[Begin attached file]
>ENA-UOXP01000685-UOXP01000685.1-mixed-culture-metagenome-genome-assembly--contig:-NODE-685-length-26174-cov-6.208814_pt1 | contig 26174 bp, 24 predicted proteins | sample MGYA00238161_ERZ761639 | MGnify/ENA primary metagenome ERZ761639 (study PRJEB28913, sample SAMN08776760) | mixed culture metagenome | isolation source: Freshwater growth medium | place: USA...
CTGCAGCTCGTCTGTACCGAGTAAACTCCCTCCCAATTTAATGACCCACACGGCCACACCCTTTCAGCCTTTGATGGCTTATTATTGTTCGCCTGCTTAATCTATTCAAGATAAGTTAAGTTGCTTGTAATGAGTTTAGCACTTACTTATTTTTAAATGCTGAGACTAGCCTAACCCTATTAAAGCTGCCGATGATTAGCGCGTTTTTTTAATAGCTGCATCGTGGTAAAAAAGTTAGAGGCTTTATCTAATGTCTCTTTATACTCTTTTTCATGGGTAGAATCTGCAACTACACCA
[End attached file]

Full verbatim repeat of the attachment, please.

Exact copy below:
>ENA-UOXP01000685-UOXP01000685.1-mixed-culture-metagenome-genome-assembly--contig:-NODE-685-length-26174-cov-6.208814_pt1 | contig 26174 bp, 24 predicted proteins | sample MGYA00238161_ERZ761639 | MGnify/ENA primary metagenome ERZ761639 (study PRJEB28913, sample SAMN08776760) | mixed culture metagenome | isolation source: Freshwater growth medium | place: USA...
CTGCAGCTCGTCTGTACCGAGTAAACTCCCTCCCAATTTAATGACCCACACGGCCACACCCTTTCAGCCTTTGATGGCTTATTATTGTTCGCCTGCTTAATCTATTCAAGATAAGTTAAGTTGCTTGTAATGAGTTTAGCACTTACTTATTTTTAAATGCTGAGACTAGCCTAACCCTATTAAAGCTGCCGATGATTAGCGCGTTTTTTTAATAGCTGCATCGTGGTAAAAAAGTTAGAGGCTTTATCTAATGTCTCTTTATACTCTTTTTCATGGGTAGAATCTGCAACTACACCA